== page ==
She sat at her desk and raised the screen, tracing through links to ensure that the Alta Project was going according to schedule. She would have to keep a remote eye on this one, which was irritating: she felt more confident the closer she was to the centre of things, but Project Valentine was close to launch and she wouldn't have time to get back to Earth before starting out for Terminal. Which was in itself a worry, after the failure of her attempt to take the Teal–Vandor confederacy, so soon after the Chesku coup (so soon after Auron… She took a sip of her water, icy, clean, a little shock running through into her belly).

However, the success of the Alta Project would more than make up for that: with a new-style fleet, Teal, Vandor and anywhere else would be taken, simply and cleanly, within months. No more need for these tiresome schemes and duplicities.

The personnel had been relatively easy to find, a near-duplication of the Aquitar Project line-up, in fact: it had half-amused, half-appalled her to find that Blake and Avon had both worked on that project, and checks for political reliability on this second version had been considerably more stringent; a nuisance – it had knocked out several top-flight candidates – but she had no intention of allowing history to repeat itself at her expense.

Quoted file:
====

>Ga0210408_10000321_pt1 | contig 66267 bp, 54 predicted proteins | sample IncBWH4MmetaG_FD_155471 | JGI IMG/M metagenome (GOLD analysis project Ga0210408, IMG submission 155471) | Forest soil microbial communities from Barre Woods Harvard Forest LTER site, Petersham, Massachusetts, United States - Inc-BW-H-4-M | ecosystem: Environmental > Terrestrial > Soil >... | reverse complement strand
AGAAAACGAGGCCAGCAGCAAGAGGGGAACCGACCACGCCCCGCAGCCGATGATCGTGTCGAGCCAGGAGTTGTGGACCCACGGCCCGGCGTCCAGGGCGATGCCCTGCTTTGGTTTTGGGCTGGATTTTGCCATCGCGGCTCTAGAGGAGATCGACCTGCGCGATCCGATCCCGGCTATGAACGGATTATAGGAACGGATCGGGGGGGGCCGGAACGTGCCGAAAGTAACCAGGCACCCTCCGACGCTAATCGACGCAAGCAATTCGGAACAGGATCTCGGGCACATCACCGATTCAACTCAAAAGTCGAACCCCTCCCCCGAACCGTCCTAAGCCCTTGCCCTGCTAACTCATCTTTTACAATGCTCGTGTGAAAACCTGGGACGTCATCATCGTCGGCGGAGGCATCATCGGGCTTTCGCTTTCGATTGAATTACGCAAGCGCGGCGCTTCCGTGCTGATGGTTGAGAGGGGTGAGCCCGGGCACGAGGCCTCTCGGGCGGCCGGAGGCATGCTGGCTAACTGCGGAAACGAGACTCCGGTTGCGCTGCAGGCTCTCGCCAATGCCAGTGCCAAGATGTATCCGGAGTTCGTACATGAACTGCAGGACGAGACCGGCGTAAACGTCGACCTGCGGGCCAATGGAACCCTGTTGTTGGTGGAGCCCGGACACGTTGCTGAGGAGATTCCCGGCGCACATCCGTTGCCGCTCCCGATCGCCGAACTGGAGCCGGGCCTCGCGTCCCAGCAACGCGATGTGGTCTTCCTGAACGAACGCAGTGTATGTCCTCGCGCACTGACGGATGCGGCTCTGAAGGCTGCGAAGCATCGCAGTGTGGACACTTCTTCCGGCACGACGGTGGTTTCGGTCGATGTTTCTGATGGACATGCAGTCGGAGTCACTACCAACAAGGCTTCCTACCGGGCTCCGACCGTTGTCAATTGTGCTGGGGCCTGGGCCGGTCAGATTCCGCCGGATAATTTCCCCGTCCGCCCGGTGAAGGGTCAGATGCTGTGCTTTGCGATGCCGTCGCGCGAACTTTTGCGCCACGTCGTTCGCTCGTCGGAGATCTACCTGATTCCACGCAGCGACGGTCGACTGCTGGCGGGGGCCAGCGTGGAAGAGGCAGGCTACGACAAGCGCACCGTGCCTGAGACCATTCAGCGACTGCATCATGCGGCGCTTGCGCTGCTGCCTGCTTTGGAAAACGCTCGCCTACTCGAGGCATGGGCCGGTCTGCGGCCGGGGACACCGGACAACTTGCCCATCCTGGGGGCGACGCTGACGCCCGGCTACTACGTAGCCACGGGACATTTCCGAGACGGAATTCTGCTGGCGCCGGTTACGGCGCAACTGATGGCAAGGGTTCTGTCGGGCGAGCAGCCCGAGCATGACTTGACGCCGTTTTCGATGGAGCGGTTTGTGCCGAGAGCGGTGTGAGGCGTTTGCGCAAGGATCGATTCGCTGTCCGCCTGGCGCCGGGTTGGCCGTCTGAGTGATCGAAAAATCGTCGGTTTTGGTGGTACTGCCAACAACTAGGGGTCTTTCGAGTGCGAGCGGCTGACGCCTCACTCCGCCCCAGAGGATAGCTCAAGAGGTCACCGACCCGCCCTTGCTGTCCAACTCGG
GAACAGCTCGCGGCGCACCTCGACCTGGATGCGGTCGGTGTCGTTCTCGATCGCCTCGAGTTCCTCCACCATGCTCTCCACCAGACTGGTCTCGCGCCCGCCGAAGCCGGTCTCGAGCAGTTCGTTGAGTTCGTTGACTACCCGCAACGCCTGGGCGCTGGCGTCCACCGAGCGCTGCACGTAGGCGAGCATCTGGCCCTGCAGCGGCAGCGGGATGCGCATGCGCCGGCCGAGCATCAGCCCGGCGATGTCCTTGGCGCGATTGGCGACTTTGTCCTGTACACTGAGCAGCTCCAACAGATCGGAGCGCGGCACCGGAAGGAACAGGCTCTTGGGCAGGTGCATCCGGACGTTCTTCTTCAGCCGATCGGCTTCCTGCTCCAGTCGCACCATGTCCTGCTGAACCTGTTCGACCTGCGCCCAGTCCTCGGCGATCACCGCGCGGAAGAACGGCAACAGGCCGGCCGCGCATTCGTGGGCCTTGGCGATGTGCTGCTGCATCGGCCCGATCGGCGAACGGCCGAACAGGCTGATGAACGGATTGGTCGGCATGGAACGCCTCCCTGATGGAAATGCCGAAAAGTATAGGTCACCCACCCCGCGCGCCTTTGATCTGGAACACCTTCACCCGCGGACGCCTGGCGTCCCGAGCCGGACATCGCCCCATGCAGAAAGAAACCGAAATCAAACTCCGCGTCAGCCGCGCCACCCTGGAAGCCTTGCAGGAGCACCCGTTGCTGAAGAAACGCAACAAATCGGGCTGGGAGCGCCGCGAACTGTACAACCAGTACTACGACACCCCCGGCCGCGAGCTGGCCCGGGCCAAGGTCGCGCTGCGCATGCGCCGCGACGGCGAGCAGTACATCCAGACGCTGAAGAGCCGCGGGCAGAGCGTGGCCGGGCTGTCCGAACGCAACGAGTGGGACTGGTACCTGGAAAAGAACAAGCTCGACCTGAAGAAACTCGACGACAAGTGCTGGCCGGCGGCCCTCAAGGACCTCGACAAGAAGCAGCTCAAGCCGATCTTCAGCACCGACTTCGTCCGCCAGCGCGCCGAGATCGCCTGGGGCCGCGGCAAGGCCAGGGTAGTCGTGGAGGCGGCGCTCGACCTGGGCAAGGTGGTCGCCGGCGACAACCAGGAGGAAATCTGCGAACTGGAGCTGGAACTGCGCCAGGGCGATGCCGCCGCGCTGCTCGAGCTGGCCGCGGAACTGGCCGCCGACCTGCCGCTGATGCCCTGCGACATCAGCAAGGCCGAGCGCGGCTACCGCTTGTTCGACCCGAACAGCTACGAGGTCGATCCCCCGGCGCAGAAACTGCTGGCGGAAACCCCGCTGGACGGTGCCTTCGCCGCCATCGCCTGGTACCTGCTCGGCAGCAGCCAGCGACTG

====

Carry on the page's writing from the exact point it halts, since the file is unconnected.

'Blake,' she said aloud, surprising herself; so she said it again. 'Blake.' In her mouth it was shaped like contempt, quite unlike the hysterical fervour the poor idiots she'd had executed after the war and the revolt on Earth had tasted, had seemed to taste, when they said it. Blake.

She wondered how it felt in Avon's mouth, which, like hers, was shaped more for contempt than for blind and total belief: and she remembered the way 'babies' had shaped itself in her mouth, with contempt, and the feel and taste of death which was all Auron had left her with. Ghosts. Duplicating not her life but her death.

She remembered, again, the image of herself coming out of the pool. It was recognisably her as a child, but when she had found it there had been no memories with it; it was like looking at someone else. She glanced briefly at the mirror on the wall before turning back to the screen.



She was sitting in a large, bright room, waiting for Avon. There was a tight, anxious feeling in her stomach now that it had come this far, this close: everything was going right, step by inevitable step as projected, and it felt, surprisingly, like doom.